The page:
If you’re considering education beyond your undergraduate degree, this section is intended to increase your familiarity with the process and enable you to better utilize resources which are available to you.
There are generally two reasons for attending graduate school:
- Certain careers require specialized training (ex. counseling and medical doctor)
- To do research or advanced study in a field that is of great importance to you
Although many individuals choose to go directly to grad school after completing their undergraduate degree, it’s also fairly common to wait several years. This time spent working or completing service can help you clarify what your future goals are.
Should you consider graduate school?
From the Virginia Tech web site
5 Questions to ask yourself:
Should you go to grad school? Maybe, if you can answer “YES” to these 5 questions:
Are your career goals focused?
Before you head to grad school, define your career goals — long and short term. This is essential. If you have no destination, you can’t effectively choose a road to get there.
Research the occupation(s) you want to enter when you complete your education. Make sure you know:
- Educational requirements to enter the line of work
- Additional requirements — certification, licensure, etc.
- Competitiveness of the job market
- Settings in which people do the job
- Characteristics of people who are successful in the work
Are your career goals still vague at this point? Then you’re not ready — yet — to apply to grad school.
Are you competitive for admission?
Familiarize yourself with the entry requirements for the grad schools that interest you. Do your credentials put you in the running? If not, what can you do for a year or two to get in the running (work experience, other graduate courses, etc.)? If you don’t know, contact the schools you’d like to attend and ask.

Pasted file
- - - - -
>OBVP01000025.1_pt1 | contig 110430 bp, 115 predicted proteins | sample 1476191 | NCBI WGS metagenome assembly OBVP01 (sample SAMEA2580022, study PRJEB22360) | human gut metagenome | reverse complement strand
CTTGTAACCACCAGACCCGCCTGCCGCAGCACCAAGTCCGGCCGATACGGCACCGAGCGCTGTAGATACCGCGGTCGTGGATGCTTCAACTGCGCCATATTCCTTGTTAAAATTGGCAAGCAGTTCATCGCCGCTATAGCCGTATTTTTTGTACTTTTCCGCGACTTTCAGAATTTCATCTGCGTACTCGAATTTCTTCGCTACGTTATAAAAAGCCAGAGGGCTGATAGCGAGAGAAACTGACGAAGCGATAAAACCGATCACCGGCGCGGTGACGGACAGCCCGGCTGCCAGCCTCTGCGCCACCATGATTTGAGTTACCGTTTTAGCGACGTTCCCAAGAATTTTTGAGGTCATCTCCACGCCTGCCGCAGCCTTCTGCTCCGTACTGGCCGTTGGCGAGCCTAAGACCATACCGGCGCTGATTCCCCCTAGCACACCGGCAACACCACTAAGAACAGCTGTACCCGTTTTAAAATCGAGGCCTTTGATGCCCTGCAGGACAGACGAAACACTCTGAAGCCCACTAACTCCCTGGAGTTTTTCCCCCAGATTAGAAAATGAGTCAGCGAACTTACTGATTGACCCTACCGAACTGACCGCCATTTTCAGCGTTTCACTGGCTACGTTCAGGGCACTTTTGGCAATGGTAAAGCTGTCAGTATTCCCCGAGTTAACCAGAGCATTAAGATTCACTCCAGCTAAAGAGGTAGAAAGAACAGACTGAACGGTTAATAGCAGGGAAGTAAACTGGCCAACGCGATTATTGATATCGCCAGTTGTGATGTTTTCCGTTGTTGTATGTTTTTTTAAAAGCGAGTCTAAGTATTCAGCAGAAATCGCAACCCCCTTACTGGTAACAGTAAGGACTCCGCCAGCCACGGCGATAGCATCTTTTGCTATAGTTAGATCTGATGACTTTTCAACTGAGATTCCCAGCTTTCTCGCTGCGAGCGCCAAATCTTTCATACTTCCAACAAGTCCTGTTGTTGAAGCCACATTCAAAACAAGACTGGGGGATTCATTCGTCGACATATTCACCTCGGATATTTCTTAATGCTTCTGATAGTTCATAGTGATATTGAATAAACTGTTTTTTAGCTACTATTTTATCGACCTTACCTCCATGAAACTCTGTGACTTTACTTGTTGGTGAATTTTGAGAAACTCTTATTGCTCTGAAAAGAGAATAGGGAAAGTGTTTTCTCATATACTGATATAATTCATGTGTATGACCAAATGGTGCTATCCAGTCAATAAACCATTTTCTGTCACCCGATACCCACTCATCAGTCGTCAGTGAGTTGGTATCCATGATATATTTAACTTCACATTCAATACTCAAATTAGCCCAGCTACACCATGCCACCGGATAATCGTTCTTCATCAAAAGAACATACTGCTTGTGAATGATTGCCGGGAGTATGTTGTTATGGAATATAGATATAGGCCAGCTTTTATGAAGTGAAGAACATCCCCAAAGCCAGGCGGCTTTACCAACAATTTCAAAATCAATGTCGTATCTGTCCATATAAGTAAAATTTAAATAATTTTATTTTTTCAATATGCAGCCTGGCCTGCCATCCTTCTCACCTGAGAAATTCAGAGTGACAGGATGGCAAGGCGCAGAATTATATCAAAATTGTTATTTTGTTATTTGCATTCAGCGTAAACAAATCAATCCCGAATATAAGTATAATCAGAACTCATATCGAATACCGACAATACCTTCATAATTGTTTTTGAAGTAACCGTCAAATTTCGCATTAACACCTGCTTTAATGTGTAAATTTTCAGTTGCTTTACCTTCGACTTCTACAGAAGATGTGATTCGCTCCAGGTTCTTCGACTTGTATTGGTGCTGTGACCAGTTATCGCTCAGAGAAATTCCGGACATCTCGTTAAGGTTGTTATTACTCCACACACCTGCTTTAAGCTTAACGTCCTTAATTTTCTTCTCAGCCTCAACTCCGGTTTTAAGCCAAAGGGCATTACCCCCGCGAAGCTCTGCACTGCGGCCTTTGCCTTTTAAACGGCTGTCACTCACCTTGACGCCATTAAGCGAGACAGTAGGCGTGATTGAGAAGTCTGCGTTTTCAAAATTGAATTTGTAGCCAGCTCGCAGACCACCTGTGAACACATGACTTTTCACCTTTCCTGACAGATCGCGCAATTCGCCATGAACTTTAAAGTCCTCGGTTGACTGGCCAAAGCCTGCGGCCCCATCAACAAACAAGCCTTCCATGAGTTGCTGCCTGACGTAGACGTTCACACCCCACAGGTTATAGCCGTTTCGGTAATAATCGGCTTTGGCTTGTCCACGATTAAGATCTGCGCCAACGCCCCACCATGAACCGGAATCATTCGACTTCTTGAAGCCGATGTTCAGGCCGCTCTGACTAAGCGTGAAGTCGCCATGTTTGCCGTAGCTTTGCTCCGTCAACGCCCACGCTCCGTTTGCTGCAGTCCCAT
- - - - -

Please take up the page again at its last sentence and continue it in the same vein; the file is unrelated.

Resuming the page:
Can you afford it, finance it, or get funding?
Graduate school can involve going into debt, applying for financial aid or assistantships, writing proposals to get grant funding or a mixture. Have you researched this? Is the payoff worth the cost?
Can you handle the workload?
Graduate school is not like undergraduate school. The expectations and the workload are much higher. Do you have strong self-discipline, excellent time management skills, and can you juggle graduate school with other aspects of your life — personal and professional?
Will you be more marketable for employment when you finish (or just more frustrated)?
Getting a graduate degree does not guarantee you a job. The job market doesn’t have feelings and it doesn’t create jobs just because people happen to be trained for those jobs. Make sure there’s an expected market for your skills when you finish, and that you’ll be competitive in that market. Know your competition. For example, if most people in your graduate program have work experience before graduate school, and you don’t, that makes you less competitive.
Types of graduate degrees
Master’s degree (average of 1-2 years of study)
- Research master’s degree – Designed for students to gain expertise in research or scholarship, often a step towards a Ph.D
- Professional master’s degree – Often a terminal degree meant to prepare students to work in a specific field (ex. counseling, education, physical therapy)
Doctoral degree (average of 4-8 years of study)
- Research doctoral degree – Also known as the Ph.D (Doctor of Philosophy), involves course work and a major research project
- Professional doctoral degree – Typically refers to the M.D. for medical practice and J.D. for law